Glass House Collective and the Chattanooga Department of Transportation, in partnership with Chattanooga Design Studio, recently received a grant from Bloomberg Philanthropies. The grant specifically funds an Asphalt Art Initiative and helps cities use art and community engagement to improve street safety and revitalize public spaces.
We’ve put that grant to work, and now we’re excited to unveil Chattanooga’s newest asphalt mural along Crutchfield Street as part of a grand opening block party for the area’s new Save-A-Lot store. Join us for an afternoon of festivities.
Save-A-Lot Grand Opening Block Party and Mural Unveiling
Sunday, April 25
12 to 4 pm
- Live music from Soundcorps, featuring artists Marcus Ellsworth, 2 Deepwithin, Tyler Andrew, Arche Twitty, Erika Roberts, and Karla Felecia Scaife throughout the event.
- Comments from our elected officials at 1:30 pm
- Roller skate rentals from Moonlight Roller, available for anyone 18+ free of charge (and if you’re already a skater, bring your own to cruise on the freshly painted mural).
- Food trucks, vendors and family-friendly activities organized by the great team at Save-A-Lot
We can’t wait to show off the beautiful mural, designed by artist Kevin Bate with input and engagement from the community, supported by 2$ON as his lead on-site assistant. We’ll also unveil new temporary public space amenities for getting the community together, all designed by a team of East Chattanooga residents, artists, design professionals and business leaders. The space is full of creative kid’s activities, seating, planters, shade, and lighting. And a huge shout-out to Hardy Elementary for all their involvement in bringing this project to life!
Images courtesy Make Beautiful
For more information about the event, email Miss Mack, the general manager at Save-A-Lot at email@example.com or check out the event listing on Facebook.
It’s a big month on Glass Street, with the grand opening of Save A Lot scheduled for April 24 and a whole month’s worth of activities leading up to the big day. In honor of this moment in the community, we’ve partnered with Bloomberg Philanthropies to bring a massive asphalt art project to Crutchfield Street directly in front of the new grocery store. We’re also working with teams of students at Hardy Elementary to bring art to the street and designate safe paths for kids to access the new store and rec center from the school. And oh yeah: we’ve also got a big grand opening block party planned for April 24.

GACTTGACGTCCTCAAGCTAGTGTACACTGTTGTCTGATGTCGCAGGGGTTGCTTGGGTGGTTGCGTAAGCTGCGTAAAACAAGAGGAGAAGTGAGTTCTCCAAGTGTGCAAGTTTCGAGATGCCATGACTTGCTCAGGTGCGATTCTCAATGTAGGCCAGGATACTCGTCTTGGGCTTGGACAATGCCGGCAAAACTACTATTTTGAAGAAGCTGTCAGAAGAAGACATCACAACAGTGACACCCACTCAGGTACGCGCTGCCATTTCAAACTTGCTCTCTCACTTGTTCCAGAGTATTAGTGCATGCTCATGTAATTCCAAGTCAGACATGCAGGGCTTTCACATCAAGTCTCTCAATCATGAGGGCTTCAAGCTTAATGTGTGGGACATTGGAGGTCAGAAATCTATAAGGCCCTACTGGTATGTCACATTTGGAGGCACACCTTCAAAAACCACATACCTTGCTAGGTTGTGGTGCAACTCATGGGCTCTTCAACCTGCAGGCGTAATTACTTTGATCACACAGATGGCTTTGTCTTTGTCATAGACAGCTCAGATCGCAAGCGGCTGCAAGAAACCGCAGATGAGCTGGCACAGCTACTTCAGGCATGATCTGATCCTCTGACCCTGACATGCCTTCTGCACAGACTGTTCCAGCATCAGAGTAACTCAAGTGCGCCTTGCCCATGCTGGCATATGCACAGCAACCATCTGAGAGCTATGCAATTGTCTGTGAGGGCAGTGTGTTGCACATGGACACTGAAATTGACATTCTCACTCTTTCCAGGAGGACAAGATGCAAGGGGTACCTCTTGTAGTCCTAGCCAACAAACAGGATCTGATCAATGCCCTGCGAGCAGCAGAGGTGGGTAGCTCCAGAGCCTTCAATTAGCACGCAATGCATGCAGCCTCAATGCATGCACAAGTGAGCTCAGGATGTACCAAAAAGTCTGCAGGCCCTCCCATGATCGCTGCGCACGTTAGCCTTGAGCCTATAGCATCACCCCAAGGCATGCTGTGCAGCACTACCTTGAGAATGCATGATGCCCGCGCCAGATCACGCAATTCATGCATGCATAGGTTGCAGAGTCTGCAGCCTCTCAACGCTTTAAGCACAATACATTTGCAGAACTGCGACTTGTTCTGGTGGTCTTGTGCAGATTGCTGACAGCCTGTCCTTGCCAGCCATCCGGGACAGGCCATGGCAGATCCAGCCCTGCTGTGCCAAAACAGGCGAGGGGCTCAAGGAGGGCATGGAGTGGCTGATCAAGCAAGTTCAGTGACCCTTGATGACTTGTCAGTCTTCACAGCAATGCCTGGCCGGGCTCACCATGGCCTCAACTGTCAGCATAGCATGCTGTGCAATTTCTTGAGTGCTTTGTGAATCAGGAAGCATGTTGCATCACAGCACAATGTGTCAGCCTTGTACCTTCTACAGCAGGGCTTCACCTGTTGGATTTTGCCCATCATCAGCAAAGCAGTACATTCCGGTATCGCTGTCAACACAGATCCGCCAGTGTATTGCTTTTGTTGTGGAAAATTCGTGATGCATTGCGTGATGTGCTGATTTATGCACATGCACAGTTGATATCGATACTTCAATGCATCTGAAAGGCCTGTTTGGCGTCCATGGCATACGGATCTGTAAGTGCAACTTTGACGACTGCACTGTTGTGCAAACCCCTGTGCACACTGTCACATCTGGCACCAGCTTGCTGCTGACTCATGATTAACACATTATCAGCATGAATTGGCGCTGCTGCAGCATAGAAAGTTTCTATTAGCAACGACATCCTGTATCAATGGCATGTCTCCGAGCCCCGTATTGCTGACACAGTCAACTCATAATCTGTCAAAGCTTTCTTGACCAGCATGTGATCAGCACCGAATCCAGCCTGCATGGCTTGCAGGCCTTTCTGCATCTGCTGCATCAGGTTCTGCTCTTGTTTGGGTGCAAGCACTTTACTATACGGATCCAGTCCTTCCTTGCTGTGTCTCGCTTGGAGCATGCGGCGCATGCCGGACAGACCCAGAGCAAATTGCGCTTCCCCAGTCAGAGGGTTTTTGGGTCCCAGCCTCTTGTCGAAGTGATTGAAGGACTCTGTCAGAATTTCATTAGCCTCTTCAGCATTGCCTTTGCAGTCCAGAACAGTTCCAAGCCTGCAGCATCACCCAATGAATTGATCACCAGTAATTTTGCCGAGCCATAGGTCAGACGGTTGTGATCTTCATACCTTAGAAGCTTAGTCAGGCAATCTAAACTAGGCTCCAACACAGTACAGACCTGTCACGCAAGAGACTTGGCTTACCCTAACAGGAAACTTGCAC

But first things first: we need to get Crutchfield ready.
Volunteers will be on-site on Saturday, April 17 from 9 am to 1 pm to get our Glass Street gateway ready for the Save A Lot grand opening and asphalt art installation. Neighbors from Reach One Teach One, Scenic City Angel, Build It Green, Mark Making and our Gathering Spaces Team will be on hand, helping put flowers into new planters, getting the boardwalk ready for prime time, installing umbrellas and new seating. The new seating is under construction, but here’s a sneak preview of what’s to come.
Stop by to support our volunteers on Saturday and get your eyes on all their work this week.
“Home” is the inaugural exhibit for the new Institute of Contemporary Art at the University of Tennessee at Chattanooga, “highlighting art-making in our city that celebrates a sense of community and awareness to place.” Glass House Collective was honored to have the Through Glass suite of projects that we produced with our neighbors and multidisciplinary artists in 2020 curated into the very first show! The exhibit remains on view through March 19.
Glass House Collective’s executive director, Teal Thibaud, creative strategist, Erika Roberts, community liaison, Lynesha Lake, and advisory council member Audrey McClure, recently visited the exhibition on campus and were moved to see the multiple ways in which the faces, stories, and names involved in Through Glass so clearly and strongly represent the exhibit’s themes of community and place. We’re so proud to see this on display through art!